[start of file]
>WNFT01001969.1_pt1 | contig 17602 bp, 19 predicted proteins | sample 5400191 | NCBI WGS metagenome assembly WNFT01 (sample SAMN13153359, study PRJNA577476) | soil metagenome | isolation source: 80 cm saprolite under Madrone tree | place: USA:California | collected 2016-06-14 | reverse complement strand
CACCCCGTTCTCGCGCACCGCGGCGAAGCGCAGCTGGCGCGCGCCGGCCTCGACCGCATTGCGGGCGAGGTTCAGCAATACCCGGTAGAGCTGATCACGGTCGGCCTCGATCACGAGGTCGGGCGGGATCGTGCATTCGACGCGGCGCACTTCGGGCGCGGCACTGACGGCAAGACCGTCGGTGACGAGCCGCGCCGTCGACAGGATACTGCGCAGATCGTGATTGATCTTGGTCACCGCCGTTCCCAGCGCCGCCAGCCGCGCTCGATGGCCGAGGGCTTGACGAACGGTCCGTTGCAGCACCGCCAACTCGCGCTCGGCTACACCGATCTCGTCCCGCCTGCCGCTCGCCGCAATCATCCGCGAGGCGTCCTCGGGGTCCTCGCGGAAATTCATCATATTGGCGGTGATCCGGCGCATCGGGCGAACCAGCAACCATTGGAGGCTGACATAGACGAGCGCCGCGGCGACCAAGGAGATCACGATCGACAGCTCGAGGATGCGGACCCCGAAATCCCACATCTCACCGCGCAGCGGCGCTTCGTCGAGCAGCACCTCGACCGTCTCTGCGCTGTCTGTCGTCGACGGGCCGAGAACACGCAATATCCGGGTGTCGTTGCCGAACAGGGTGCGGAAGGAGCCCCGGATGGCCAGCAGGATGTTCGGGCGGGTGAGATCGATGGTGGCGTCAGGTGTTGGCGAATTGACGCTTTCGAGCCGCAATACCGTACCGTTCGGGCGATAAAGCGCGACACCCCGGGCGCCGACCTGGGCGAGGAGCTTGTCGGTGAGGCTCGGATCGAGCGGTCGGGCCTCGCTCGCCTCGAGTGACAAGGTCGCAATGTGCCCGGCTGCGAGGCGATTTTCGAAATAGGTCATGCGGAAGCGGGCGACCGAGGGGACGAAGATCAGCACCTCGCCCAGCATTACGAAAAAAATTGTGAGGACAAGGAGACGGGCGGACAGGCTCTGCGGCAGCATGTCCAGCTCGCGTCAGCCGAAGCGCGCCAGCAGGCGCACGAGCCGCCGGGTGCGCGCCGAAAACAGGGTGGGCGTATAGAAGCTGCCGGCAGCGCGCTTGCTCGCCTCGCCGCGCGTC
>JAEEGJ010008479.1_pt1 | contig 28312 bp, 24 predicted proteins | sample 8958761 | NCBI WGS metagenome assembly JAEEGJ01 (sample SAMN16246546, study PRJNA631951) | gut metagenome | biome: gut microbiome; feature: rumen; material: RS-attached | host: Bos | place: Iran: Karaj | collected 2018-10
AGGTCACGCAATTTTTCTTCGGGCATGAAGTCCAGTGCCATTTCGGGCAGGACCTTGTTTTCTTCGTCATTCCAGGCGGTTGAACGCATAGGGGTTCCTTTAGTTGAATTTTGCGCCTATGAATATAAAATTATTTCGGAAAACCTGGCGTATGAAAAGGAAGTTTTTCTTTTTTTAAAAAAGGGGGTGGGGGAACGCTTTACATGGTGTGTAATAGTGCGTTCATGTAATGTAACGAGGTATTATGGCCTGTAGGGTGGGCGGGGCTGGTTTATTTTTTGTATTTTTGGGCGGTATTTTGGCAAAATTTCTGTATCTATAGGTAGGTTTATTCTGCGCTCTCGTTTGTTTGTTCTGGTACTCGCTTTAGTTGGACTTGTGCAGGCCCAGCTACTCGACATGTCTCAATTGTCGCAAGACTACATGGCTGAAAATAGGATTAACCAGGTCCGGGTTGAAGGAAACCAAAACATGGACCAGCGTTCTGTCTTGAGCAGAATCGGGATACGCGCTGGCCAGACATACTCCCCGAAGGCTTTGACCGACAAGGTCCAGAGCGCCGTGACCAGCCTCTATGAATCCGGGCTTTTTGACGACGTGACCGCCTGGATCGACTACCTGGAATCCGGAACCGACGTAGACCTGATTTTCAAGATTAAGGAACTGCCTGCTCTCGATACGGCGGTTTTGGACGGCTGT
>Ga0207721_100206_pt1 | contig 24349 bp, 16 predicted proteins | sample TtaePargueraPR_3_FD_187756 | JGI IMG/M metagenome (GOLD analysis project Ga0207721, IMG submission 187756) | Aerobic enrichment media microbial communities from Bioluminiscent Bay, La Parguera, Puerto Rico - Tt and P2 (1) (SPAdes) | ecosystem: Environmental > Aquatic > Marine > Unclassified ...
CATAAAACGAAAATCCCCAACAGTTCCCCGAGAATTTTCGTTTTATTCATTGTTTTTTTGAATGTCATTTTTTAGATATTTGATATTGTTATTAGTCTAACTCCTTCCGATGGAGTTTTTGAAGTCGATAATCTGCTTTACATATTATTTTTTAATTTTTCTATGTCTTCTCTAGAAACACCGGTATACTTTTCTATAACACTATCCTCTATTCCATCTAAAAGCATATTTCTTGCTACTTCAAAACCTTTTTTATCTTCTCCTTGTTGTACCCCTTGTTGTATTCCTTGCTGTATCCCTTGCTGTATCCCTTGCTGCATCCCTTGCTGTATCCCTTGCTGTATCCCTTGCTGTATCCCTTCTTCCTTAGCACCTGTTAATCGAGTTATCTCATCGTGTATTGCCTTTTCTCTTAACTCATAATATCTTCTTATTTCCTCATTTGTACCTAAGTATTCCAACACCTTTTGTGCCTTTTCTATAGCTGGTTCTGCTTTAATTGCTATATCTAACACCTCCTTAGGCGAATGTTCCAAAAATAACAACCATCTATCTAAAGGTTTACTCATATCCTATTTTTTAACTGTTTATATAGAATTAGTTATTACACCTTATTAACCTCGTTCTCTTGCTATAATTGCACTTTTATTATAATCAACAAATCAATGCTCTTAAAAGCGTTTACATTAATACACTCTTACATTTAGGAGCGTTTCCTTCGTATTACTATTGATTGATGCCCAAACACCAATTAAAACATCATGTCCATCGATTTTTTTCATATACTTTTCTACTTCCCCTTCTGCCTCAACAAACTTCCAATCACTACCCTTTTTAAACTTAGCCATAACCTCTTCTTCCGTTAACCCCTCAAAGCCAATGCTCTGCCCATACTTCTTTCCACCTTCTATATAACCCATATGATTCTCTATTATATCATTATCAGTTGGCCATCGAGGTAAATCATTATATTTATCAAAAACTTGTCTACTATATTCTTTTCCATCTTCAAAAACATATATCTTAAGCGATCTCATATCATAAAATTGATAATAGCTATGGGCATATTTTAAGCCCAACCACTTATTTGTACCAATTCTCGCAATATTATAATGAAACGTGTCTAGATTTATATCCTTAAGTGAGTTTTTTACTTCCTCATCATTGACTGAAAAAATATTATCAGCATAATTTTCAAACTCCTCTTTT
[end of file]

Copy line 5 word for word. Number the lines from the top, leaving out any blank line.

>Ga0207721_100206_pt1 | contig 24349 bp, 16 predicted proteins | sample TtaePargueraPR_3_FD_187756 | JGI IMG/M metagenome (GOLD analysis project Ga0207721, IMG submission 187756) | Aerobic enrichment media microbial communities from Bioluminiscent Bay, La Parguera, Puerto Rico - Tt and P2 (1) (SPAdes) | ecosystem: Environmental > Aquatic > Marine > Unclassified ...